Lancaster University
This presentation will illustrate:
Some otter data has been simulated for this example. It consists of weight/kg, length/m, and sex (male/female) for a number of sea otters.
First read in the data and do some simple summaries to see what we've got:
> otters = read.csv("./Data/ottersurvey.csv") > nrow(otters)
[1] 44
> head(otters)
weight length sex 1 27 1.29 male 2 24 1.20 female 3 24 1.24 female 4 29 1.29 male 5 32 1.36 female 6 36 1.36 male
> summary(otters)
weight length sex Min. :16.0 Min. :1.00 female:20 1st Qu.:24.0 1st Qu.:1.21 male :24 Median :27.0 Median :1.27 Mean :27.6 Mean :1.26 3rd Qu.:32.0 3rd Qu.:1.33 Max. :40.0 Max. :1.47
> plot(otters$length, otters$weight, pch = as.character(otters$sex))
Building nice plots with the simple graphics functions can be a pain. Can we use something else?
install.packages("ggplot2")
require(ggplot2)
> require(ggplot2) > g = ggplot(otters, aes(x = length, y = weight))
Nothing happens until we add layers.
> g + geom_point()
> g + geom_point(aes(colour = sex))
> g + geom_point() + facet_wrap(~sex)
Using base graphics
> hist(otters$weight)
> boxplot(weight ~ sex, otters)
Using ggplot2
> ggplot(otters, aes(sex, weight)) + geom_boxplot()
> g = ggplot(otters, aes(x = length, y = weight, colour = sex)) > g + geom_point()
> g + geom_point() + stat_smooth(method = "lm")
Seems to be evidence of a different slope for male and female sea otters. Let's investigate formally.
Use lm
> m1 = lm(weight ~ length, otters) > summary(m1)
Call: lm(formula = weight ~ length, data = otters) Residuals: Min 1Q Median 3Q Max -5.113 -1.514 -0.072 1.469 4.445 Coefficients: Estimate Std. Error t value Pr(>|t|) (Intercept) -36.51 3.94 -9.27 1e-11 *** length 50.82 3.12 16.31 <2e-16 *** --- Signif. codes: 0 '***' 0.001 '**' 0.01 '*' 0.05 '.' 0.1 ' ' 1 Residual standard error: 2.14 on 42 degrees of freedom Multiple R-squared: 0.864, Adjusted R-squared: 0.86 F-statistic: 266 on 1 and 42 DF, p-value: <2e-16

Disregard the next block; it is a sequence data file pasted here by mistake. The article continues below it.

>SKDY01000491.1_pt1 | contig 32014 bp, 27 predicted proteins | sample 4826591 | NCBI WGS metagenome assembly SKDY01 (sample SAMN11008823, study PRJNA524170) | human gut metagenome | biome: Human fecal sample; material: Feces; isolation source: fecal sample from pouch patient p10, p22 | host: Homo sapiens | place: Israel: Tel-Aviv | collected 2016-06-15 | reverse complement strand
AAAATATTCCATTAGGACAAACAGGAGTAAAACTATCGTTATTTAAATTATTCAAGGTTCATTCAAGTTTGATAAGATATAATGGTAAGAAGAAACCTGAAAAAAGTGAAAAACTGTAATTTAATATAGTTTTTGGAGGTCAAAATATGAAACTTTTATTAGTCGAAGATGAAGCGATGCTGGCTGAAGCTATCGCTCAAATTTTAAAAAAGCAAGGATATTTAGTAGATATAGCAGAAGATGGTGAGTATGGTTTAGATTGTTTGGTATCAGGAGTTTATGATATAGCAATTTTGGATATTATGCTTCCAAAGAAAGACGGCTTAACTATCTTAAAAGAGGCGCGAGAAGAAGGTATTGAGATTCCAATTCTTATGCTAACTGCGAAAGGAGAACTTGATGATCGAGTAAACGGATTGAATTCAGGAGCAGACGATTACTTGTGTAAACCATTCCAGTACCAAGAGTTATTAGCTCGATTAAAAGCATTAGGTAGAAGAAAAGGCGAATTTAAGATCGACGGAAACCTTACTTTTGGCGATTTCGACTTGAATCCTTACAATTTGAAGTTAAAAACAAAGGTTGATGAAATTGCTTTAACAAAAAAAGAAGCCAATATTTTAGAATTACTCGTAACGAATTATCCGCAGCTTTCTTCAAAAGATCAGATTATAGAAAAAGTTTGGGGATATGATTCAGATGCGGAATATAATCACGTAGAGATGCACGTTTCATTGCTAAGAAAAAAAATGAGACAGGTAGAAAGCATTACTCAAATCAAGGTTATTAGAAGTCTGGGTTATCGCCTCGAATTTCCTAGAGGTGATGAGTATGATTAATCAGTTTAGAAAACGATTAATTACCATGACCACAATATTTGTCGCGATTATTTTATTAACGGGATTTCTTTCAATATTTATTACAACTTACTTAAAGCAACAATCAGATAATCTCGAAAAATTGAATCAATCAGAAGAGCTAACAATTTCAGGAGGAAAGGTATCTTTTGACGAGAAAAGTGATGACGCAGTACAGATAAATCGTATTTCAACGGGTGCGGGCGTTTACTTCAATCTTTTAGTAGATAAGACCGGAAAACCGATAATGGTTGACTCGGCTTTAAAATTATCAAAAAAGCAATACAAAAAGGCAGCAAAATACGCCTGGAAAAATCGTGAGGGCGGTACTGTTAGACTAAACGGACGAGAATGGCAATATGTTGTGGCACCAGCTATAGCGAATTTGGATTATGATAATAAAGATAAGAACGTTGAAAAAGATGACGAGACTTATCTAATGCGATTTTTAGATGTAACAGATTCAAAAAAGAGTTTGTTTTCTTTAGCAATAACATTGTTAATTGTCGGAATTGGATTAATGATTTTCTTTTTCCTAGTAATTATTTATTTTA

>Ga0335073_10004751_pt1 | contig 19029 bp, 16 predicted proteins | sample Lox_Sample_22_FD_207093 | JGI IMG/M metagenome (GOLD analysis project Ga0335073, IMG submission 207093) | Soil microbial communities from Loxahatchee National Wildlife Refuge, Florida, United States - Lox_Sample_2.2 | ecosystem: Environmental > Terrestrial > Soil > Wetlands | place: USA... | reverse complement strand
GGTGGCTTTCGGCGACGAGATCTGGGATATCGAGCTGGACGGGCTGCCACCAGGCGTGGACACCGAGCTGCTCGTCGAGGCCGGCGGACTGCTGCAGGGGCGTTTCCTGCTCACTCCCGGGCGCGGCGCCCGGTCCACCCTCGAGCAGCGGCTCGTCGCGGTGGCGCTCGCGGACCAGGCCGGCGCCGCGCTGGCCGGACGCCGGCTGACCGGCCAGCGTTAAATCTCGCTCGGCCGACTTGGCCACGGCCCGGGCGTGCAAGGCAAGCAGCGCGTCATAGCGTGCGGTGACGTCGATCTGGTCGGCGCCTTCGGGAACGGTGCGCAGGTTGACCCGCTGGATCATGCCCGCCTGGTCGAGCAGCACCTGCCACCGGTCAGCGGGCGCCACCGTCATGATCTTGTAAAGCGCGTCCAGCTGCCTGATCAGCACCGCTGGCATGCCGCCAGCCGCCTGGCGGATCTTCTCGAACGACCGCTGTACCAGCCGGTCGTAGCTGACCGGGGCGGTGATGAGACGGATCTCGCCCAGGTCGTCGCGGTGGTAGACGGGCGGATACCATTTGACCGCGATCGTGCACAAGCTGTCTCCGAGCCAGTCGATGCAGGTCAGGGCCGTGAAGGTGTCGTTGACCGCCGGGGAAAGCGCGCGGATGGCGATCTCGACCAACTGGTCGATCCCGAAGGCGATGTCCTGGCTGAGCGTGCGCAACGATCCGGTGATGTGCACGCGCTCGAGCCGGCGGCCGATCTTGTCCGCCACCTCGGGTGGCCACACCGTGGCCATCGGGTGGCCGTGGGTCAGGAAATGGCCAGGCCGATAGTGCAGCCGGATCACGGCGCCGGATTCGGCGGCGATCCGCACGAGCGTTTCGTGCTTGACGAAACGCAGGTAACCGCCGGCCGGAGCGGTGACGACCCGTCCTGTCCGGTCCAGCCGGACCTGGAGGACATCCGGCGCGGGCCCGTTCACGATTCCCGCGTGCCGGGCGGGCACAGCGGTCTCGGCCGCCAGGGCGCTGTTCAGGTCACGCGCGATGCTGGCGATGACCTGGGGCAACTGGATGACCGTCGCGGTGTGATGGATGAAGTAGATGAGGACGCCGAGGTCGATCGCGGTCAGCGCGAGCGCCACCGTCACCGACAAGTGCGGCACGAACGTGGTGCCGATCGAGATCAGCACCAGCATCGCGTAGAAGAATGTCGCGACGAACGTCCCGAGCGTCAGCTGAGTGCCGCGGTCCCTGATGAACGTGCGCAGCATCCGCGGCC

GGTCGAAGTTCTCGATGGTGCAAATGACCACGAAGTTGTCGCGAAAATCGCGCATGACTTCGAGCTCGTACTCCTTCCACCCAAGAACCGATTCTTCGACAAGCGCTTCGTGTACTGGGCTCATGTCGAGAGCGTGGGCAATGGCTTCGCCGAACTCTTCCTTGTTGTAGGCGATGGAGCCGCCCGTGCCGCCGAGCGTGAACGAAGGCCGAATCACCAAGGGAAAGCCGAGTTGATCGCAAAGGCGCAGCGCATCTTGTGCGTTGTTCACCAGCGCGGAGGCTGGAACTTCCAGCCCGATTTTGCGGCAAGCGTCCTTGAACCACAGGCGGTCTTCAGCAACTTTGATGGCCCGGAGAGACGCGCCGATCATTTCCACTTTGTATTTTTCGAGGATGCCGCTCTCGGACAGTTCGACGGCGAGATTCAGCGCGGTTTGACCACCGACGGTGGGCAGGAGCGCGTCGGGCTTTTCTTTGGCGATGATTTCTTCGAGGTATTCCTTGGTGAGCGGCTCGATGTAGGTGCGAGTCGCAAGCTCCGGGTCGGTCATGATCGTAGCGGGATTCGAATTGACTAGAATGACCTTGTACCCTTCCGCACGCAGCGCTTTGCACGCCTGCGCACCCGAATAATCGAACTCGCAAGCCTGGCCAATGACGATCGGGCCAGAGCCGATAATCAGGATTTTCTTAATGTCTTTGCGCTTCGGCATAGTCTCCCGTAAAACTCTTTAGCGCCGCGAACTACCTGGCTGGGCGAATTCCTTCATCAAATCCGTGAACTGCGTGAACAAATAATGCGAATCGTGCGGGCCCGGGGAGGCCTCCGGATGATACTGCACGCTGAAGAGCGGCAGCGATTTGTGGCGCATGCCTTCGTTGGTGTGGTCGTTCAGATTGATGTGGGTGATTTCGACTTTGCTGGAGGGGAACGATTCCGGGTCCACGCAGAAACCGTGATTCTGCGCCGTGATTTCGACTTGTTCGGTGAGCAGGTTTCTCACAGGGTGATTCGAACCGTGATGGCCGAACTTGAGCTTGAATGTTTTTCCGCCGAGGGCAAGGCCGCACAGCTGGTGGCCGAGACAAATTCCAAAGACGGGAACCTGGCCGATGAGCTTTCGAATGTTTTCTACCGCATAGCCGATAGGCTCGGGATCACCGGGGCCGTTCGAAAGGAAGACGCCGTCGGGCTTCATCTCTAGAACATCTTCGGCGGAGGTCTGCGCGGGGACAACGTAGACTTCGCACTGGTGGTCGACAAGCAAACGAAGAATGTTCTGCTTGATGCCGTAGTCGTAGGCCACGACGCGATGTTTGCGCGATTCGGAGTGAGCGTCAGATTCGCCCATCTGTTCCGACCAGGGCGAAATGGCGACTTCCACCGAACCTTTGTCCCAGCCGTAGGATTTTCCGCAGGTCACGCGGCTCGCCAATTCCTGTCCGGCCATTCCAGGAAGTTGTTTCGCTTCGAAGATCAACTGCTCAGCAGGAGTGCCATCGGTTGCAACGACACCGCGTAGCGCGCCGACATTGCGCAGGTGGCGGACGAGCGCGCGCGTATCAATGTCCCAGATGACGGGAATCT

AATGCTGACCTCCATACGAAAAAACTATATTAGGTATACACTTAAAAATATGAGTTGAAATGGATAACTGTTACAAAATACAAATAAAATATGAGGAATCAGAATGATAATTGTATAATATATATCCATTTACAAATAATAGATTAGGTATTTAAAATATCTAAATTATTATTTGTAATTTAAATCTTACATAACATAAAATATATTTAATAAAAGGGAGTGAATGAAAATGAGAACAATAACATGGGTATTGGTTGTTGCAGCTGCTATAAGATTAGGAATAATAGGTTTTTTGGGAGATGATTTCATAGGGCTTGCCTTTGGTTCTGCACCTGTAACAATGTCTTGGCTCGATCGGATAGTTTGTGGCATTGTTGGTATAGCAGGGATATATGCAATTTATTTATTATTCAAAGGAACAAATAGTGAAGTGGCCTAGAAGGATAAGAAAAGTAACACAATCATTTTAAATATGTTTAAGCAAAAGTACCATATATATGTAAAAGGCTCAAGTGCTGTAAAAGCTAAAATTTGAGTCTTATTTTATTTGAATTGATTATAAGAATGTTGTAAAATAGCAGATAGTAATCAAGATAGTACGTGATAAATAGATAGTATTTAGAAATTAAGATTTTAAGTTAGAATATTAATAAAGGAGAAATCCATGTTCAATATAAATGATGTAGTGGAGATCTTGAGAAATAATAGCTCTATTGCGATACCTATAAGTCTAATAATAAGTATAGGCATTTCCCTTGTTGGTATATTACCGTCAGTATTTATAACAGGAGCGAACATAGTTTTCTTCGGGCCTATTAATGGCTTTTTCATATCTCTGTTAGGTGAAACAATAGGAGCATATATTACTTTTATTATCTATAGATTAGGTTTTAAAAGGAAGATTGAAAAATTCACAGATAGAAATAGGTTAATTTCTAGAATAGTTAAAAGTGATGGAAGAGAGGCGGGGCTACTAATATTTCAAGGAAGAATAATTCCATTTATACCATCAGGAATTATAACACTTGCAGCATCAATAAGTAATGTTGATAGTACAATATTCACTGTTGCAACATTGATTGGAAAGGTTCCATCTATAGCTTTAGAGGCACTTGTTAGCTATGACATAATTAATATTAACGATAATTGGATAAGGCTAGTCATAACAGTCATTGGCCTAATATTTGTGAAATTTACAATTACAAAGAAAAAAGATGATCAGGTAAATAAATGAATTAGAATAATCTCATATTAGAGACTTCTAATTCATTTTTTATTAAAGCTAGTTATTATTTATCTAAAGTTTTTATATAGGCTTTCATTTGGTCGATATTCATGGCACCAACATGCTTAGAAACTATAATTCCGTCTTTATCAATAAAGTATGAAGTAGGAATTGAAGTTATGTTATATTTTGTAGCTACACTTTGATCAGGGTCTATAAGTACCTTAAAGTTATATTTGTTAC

> plot(otters$length, otters$weight) > abline(m1)
> plot(fitted(m1), residuals(m1))
Try adding a quadratic or cubic term
> m2 = lm(weight ~ poly(length, 2), otters) > m3 = lm(weight ~ poly(length, 3), otters) > summary(m2)
Call: lm(formula = weight ~ poly(length, 2), data = otters) Residuals: Min 1Q Median 3Q Max -5.467 -1.228 -0.063 1.137 4.769 Coefficients: Estimate Std. Error t value Pr(>|t|) (Intercept) 27.545 0.308 89.48 <2e-16 *** poly(length, 2)1 34.982 2.042 17.13 <2e-16 *** poly(length, 2)2 4.712 2.042 2.31 0.026 * --- Signif. codes: 0 '***' 0.001 '**' 0.01 '*' 0.05 '.' 0.1 ' ' 1 Residual standard error: 2.04 on 41 degrees of freedom Multiple R-squared: 0.879, Adjusted R-squared: 0.873 F-statistic: 149 on 2 and 41 DF, p-value: <2e-16
> summary(m3)
Call: lm(formula = weight ~ poly(length, 3), data = otters) Residuals: Min 1Q Median 3Q Max -5.668 -1.208 -0.121 1.174 4.591 Coefficients: Estimate Std. Error t value Pr(>|t|) (Intercept) 27.545 0.309 89.24 <2e-16 *** poly(length, 3)1 34.982 2.047 17.09 <2e-16 *** poly(length, 3)2 4.712 2.047 2.30 0.027 * poly(length, 3)3 -1.807 2.047 -0.88 0.383 --- Signif. codes: 0 '***' 0.001 '**' 0.01 '*' 0.05 '.' 0.1 ' ' 1 Residual standard error: 2.05 on 40 degrees of freedom Multiple R-squared: 0.882, Adjusted R-squared: 0.873 F-statistic: 99.3 on 3 and 40 DF, p-value: <2e-16
> par(mfrow = c(1, 2)) > plot(fitted(m1), residuals(m1)) > plot(fitted(m2), residuals(m2))
> par(mfrow = c(1, 1))
> m0 = lm(weight ~ 1, otters) > anova(m0, m1, m2, m3)
Analysis of Variance Table Model 1: weight ~ 1 Model 2: weight ~ length Model 3: weight ~ poly(length, 2) Model 4: weight ~ poly(length, 3) Res.Df RSS Df Sum of Sq F Pr(>F) 1 43 1417 2 42 193 1 1224 291.92 <2e-16 *** 3 41 171 1 22 5.30 0.027 * 4 40 168 1 3 0.78 0.383 --- Signif. codes: 0 '***' 0.001 '**' 0.01 '*' 0.05 '.' 0.1 ' ' 1
> mmodel = lm(weight ~ length, data = otters, subset = (sex == "male")) > fmodel = lm(weight ~ length, data = otters, subset = (sex == "female")) > summary(mmodel)$coef
Estimate Std. Error t value Pr(>|t|) (Intercept) -52.08 7.314 -7.12 3.857e-07 length 63.18 5.600 11.28 1.290e-10
> summary(fmodel)$coef